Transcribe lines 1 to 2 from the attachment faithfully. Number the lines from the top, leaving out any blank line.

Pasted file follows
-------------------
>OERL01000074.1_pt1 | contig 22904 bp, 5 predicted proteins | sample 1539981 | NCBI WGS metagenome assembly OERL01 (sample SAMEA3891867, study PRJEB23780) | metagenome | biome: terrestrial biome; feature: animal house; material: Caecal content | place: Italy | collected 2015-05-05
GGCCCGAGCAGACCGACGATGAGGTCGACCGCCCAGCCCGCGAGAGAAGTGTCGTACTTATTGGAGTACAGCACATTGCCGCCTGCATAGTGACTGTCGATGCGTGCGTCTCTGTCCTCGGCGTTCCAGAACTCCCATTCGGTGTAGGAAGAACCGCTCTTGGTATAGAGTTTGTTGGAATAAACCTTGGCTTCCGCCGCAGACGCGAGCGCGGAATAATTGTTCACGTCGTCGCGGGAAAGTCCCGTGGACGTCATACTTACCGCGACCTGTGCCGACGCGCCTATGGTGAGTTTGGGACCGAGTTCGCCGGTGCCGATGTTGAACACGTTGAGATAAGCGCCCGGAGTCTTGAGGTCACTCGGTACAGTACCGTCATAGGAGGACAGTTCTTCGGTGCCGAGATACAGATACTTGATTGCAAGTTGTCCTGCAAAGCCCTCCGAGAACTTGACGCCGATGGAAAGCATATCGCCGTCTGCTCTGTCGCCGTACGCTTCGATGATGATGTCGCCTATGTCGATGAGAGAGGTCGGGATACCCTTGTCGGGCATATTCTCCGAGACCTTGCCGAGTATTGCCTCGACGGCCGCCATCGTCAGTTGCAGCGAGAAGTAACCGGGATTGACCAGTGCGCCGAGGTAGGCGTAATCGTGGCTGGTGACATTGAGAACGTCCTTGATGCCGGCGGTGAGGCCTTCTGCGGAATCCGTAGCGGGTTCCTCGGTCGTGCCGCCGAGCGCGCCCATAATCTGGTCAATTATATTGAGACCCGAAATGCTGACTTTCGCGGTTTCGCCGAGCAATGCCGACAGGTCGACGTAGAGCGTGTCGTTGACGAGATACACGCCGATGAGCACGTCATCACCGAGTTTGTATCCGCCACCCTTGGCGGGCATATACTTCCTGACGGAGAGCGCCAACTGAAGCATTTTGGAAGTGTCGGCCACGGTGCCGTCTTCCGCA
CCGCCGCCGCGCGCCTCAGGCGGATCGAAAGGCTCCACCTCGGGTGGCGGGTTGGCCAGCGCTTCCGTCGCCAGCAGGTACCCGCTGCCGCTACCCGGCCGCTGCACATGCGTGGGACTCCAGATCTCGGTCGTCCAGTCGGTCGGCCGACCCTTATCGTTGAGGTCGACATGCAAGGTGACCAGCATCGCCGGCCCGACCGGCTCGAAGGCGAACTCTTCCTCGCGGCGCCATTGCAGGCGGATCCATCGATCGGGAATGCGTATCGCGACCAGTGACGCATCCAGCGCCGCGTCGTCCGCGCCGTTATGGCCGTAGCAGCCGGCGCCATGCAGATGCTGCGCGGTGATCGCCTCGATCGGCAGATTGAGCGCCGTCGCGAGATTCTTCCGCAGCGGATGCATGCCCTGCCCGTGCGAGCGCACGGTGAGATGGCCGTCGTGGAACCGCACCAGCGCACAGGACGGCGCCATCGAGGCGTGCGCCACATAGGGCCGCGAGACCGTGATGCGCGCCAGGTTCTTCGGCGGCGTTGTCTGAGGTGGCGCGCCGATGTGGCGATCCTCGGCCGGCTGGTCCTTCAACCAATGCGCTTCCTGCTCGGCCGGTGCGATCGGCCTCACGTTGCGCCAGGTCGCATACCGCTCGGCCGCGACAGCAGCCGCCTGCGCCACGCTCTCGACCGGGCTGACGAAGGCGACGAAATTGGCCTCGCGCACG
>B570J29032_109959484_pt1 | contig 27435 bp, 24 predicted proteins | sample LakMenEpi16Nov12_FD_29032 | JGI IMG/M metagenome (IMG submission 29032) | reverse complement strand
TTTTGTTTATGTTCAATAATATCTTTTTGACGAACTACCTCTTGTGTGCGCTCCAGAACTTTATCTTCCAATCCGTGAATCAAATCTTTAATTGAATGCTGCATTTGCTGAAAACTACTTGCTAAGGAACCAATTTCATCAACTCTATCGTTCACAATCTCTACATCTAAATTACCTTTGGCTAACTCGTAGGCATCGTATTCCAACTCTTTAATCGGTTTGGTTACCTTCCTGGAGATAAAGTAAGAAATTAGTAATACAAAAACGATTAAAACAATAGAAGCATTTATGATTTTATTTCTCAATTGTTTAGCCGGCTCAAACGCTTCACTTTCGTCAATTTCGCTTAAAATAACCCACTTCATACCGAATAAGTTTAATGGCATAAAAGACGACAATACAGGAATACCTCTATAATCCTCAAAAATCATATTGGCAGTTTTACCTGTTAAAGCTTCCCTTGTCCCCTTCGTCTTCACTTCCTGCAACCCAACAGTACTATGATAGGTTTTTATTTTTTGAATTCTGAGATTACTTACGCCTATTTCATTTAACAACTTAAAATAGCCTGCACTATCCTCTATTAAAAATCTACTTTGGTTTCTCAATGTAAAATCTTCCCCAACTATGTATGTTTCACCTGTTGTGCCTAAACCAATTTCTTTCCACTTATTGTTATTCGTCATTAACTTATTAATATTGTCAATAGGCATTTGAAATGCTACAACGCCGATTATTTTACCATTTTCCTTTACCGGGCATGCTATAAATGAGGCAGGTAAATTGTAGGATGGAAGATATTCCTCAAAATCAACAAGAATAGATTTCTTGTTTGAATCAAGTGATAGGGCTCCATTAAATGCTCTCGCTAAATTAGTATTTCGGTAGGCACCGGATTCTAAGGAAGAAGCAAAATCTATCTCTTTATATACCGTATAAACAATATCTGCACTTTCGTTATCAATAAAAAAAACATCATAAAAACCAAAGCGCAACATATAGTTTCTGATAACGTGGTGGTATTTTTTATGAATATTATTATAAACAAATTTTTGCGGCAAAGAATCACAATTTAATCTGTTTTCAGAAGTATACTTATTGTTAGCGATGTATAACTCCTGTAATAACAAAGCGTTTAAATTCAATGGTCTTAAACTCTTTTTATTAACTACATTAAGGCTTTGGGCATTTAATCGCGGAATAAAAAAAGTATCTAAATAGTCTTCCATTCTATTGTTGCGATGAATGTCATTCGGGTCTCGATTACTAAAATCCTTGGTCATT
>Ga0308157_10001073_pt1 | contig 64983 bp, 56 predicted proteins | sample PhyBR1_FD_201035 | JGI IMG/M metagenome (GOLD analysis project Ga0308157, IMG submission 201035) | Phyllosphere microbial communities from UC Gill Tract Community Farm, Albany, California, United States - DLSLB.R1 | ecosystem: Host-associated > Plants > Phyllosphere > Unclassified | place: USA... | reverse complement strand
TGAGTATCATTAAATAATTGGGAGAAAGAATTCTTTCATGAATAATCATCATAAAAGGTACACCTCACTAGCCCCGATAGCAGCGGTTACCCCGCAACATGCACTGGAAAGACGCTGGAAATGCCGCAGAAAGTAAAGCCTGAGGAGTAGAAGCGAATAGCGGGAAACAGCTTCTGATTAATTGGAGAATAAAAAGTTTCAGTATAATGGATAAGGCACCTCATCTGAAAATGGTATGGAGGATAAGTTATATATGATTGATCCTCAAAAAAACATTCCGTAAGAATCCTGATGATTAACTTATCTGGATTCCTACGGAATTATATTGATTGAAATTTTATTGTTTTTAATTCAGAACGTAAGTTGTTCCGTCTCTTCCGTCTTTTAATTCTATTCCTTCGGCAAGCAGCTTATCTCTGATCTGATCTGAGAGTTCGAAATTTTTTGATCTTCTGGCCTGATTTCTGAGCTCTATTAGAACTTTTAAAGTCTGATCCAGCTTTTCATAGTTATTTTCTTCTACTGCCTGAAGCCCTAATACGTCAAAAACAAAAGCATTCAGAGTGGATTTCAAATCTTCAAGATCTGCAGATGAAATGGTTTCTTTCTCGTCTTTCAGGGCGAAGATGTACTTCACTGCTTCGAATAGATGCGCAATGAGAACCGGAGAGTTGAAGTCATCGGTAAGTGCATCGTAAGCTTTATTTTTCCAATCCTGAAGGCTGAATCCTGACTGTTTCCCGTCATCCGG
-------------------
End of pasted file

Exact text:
>OERL01000074.1_pt1 | contig 22904 bp, 5 predicted proteins | sample 1539981 | NCBI WGS metagenome assembly OERL01 (sample SAMEA3891867, study PRJEB23780) | metagenome | biome: terrestrial biome; feature: animal house; material: Caecal content | place: Italy | collected 2015-05-05
GGCCCGAGCAGACCGACGATGAGGTCGACCGCCCAGCCCGCGAGAGAAGTGTCGTACTTATTGGAGTACAGCACATTGCCGCCTGCATAGTGACTGTCGATGCGTGCGTCTCTGTCCTCGGCGTTCCAGAACTCCCATTCGGTGTAGGAAGAACCGCTCTTGGTATAGAGTTTGTTGGAATAAACCTTGGCTTCCGCCGCAGACGCGAGCGCGGAATAATTGTTCACGTCGTCGCGGGAAAGTCCCGTGGACGTCATACTTACCGCGACCTGTGCCGACGCGCCTATGGTGAGTTTGGGACCGAGTTCGCCGGTGCCGATGTTGAACACGTTGAGATAAGCGCCCGGAGTCTTGAGGTCACTCGGTACAGTACCGTCATAGGAGGACAGTTCTTCGGTGCCGAGATACAGATACTTGATTGCAAGTTGTCCTGCAAAGCCCTCCGAGAACTTGACGCCGATGGAAAGCATATCGCCGTCTGCTCTGTCGCCGTACGCTTCGATGATGATGTCGCCTATGTCGATGAGAGAGGTCGGGATACCCTTGTCGGGCATATTCTCCGAGACCTTGCCGAGTATTGCCTCGACGGCCGCCATCGTCAGTTGCAGCGAGAAGTAACCGGGATTGACCAGTGCGCCGAGGTAGGCGTAATCGTGGCTGGTGACATTGAGAACGTCCTTGATGCCGGCGGTGAGGCCTTCTGCGGAATCCGTAGCGGGTTCCTCGGTCGTGCCGCCGAGCGCGCCCATAATCTGGTCAATTATATTGAGACCCGAAATGCTGACTTTCGCGGTTTCGCCGAGCAATGCCGACAGGTCGACGTAGAGCGTGTCGTTGACGAGATACACGCCGATGAGCACGTCATCACCGAGTTTGTATCCGCCACCCTTGGCGGGCATATACTTCCTGACGGAGAGCGCCAACTGAAGCATTTTGGAAGTGTCGGCCACGGTGCCGTCTTCCGCA